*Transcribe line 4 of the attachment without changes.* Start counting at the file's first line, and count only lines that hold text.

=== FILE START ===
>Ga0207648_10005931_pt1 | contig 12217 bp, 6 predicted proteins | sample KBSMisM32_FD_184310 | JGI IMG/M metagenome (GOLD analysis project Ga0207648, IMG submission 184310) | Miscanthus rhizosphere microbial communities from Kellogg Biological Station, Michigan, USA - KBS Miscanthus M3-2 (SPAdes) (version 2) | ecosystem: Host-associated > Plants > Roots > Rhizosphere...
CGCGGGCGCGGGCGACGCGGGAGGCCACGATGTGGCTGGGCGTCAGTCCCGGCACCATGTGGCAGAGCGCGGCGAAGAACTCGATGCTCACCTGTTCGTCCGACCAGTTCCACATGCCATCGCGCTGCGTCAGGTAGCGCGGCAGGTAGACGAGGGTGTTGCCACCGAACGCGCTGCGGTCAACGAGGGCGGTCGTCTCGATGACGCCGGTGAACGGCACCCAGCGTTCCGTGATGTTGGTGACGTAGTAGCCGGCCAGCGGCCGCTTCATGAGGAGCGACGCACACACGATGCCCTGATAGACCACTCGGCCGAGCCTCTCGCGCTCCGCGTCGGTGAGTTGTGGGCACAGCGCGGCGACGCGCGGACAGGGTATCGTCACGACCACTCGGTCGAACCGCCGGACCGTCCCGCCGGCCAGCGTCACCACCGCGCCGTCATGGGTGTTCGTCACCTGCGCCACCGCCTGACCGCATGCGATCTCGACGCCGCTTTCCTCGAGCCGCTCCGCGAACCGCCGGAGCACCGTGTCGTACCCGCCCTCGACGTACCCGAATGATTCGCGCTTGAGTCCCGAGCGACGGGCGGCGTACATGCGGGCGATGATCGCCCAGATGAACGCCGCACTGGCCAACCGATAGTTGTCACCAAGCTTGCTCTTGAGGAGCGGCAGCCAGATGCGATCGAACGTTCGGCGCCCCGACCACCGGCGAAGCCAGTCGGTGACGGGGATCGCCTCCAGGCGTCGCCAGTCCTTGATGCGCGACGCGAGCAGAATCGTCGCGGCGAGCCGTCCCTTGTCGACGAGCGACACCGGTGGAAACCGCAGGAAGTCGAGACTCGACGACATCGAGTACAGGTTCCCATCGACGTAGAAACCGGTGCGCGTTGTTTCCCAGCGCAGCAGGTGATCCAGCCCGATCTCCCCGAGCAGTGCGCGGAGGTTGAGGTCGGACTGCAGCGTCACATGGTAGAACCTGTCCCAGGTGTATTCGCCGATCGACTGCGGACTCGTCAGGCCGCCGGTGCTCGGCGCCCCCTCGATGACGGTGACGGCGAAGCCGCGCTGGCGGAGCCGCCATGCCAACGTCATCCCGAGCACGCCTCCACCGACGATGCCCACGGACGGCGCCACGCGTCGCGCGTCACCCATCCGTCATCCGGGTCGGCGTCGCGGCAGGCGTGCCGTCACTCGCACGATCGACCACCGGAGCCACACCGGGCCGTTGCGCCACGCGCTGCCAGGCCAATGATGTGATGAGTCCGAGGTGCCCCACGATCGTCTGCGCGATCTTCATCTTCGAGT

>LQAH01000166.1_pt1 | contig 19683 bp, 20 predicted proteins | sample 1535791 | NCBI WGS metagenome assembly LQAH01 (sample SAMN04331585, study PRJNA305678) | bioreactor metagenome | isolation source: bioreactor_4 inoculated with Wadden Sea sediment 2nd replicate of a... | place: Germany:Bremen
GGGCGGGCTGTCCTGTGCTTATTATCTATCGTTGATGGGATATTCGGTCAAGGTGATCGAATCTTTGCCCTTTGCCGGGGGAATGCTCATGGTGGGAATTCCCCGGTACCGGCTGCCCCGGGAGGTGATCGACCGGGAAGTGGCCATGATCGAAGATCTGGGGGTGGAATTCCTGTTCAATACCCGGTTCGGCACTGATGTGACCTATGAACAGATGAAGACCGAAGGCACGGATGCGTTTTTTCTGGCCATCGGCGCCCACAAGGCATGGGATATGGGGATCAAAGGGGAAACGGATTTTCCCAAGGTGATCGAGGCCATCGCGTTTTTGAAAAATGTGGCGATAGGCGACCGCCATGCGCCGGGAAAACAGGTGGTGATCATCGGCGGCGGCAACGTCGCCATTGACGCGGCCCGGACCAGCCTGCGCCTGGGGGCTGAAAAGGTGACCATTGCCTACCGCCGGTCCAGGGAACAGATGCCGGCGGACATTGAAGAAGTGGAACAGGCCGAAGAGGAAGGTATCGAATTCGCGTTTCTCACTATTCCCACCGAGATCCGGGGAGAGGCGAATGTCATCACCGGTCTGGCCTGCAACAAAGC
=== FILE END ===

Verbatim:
GGGCGGGCTGTCCTGTGCTTATTATCTATCGTTGATGGGATATTCGGTCAAGGTGATCGAATCTTTGCCCTTTGCCGGGGGAATGCTCATGGTGGGAATTCCCCGGTACCGGCTGCCCCGGGAGGTGATCGACCGGGAAGTGGCCATGATCGAAGATCTGGGGGTGGAATTCCTGTTCAATACCCGGTTCGGCACTGATGTGACCTATGAACAGATGAAGACCGAAGGCACGGATGCGTTTTTTCTGGCCATCGGCGCCCACAAGGCATGGGATATGGGGATCAAAGGGGAAACGGATTTTCCCAAGGTGATCGAGGCCATCGCGTTTTTGAAAAATGTGGCGATAGGCGACCGCCATGCGCCGGGAAAACAGGTGGTGATCATCGGCGGCGGCAACGTCGCCATTGACGCGGCCCGGACCAGCCTGCGCCTGGGGGCTGAAAAGGTGACCATTGCCTACCGCCGGTCCAGGGAACAGATGCCGGCGGACATTGAAGAAGTGGAACAGGCCGAAGAGGAAGGTATCGAATTCGCGTTTCTCACTATTCCCACCGAGATCCGGGGAGAGGCGAATGTCATCACCGGTCTGGCCTGCAACAAAGC